The average, well, that’s one tenth of the peak, but I guess not even half of the story.

Germany’s solar output varies massively during the year, and these variations can be made clear by a simple comparison. Daily output of Germany’s solar panels peaked last year on 21st of July, when panels produced 20.9% of daily electricity demand. In contrast, the worst day of the year was 18th January when solar panels produced just over 0.1% of Germany’s electricity demand. This second statistic has, unsurprisingly, failed to elicit any headlines.


During large stretches of winter Germany’s solar panels generate almost no electricity, with output from solar panels being fifteen times higher in July than in January last year. In addition, Germany’s annual consumption of electricity peaks in Winter evenings, when solar panels reliably generate no power. These simple realities mean that Germany, or any other cloudy and high latitude country, will struggle to generate truly revolutionary amounts of electricity from solar panels.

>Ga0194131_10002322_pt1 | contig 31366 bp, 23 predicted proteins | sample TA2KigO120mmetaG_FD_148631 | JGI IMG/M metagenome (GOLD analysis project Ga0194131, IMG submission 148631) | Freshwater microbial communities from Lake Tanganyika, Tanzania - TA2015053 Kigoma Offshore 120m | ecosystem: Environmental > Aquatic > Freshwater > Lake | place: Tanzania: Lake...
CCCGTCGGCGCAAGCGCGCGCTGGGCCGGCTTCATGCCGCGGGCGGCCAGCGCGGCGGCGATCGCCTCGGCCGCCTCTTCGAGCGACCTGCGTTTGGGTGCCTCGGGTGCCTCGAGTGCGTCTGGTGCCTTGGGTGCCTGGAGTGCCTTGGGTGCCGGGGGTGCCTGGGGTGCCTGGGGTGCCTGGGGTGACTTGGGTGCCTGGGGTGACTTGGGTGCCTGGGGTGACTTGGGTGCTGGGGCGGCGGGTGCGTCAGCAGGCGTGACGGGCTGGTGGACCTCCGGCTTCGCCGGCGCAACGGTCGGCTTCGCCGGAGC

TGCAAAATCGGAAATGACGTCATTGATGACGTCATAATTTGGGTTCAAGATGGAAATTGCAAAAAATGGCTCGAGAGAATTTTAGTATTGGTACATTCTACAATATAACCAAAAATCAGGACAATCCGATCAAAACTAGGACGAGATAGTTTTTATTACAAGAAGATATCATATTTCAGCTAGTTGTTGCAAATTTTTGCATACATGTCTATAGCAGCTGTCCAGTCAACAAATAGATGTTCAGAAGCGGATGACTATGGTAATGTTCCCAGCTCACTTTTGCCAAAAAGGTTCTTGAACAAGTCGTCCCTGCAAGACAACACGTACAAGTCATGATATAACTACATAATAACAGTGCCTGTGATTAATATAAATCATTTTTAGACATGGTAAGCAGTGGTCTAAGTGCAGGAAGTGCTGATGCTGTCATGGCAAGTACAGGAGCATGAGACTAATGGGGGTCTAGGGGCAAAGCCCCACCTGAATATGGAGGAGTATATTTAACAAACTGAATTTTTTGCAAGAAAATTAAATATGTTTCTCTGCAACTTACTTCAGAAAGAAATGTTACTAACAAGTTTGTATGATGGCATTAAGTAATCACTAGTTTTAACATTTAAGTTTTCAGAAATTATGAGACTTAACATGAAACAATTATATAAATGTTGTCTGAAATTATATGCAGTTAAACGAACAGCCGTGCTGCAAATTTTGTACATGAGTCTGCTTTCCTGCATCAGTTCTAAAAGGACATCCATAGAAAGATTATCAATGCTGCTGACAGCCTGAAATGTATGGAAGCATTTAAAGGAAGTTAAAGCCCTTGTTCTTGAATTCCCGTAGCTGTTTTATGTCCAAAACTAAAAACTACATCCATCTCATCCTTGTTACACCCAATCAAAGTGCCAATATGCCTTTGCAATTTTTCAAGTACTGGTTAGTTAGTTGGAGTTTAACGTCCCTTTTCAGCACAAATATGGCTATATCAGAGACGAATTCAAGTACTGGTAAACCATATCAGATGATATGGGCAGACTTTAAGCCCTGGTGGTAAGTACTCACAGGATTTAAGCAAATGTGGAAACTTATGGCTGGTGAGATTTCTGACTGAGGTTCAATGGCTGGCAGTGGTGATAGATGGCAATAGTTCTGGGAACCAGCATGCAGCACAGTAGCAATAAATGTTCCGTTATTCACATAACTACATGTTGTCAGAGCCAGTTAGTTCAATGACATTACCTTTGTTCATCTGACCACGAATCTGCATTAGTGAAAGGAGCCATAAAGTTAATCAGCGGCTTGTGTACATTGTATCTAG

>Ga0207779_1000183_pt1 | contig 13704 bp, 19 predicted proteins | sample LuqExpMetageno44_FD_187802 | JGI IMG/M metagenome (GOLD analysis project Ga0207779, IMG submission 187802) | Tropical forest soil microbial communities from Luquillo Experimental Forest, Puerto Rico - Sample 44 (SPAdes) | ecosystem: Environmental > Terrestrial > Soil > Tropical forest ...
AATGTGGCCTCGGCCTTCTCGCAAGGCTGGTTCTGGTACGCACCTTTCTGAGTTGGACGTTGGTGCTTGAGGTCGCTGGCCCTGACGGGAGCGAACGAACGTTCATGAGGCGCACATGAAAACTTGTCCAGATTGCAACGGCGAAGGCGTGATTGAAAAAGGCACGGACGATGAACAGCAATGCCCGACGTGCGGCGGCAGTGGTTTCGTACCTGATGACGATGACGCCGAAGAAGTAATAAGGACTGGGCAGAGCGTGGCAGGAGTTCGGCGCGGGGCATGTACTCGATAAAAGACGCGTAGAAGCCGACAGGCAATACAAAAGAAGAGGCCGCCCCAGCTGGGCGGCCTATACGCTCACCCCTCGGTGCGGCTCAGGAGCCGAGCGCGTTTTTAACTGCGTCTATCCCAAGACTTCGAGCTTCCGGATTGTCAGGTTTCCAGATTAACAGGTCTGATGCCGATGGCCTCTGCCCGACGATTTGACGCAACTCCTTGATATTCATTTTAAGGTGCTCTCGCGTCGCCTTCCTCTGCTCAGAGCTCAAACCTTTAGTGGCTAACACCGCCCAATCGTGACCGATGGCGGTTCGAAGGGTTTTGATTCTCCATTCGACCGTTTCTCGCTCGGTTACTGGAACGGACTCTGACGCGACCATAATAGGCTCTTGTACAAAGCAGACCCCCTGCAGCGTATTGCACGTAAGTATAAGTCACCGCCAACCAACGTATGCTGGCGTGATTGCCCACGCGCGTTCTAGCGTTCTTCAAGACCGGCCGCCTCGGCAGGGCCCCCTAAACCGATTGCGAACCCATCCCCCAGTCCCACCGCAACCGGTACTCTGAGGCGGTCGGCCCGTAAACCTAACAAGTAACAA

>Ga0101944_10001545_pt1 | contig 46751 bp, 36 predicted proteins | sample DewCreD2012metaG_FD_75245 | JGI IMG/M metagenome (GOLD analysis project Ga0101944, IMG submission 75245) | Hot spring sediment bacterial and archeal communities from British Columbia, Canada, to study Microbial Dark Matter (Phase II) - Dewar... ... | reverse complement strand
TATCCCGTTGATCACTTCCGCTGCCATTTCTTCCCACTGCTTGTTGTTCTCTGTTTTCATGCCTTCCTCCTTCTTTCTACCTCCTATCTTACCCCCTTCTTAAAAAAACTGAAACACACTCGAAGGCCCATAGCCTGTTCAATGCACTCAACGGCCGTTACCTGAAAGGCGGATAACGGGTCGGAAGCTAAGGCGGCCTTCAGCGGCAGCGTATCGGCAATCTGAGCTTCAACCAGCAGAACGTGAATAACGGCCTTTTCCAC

I will end with a simple calculation of how long it will take Germany to reach 50% solar electricity given current build rates.

The new German government has put in place a long-term target of having between 2.5 and 3.5 gigawatts of solar panels installed each year. If we take the higher figure, and assume that 3.5 gigawatts is installed each year, it will take Germany almost ninety years to reach 50% solar electricity. This however is an underestimate. Solar panels must be replaced every twenty or twenty fives years, and 50% solar energy in Germany would require massive advances in energy storage techniques. Germany, then, is around a century away from getting half of its electricity from solar panels.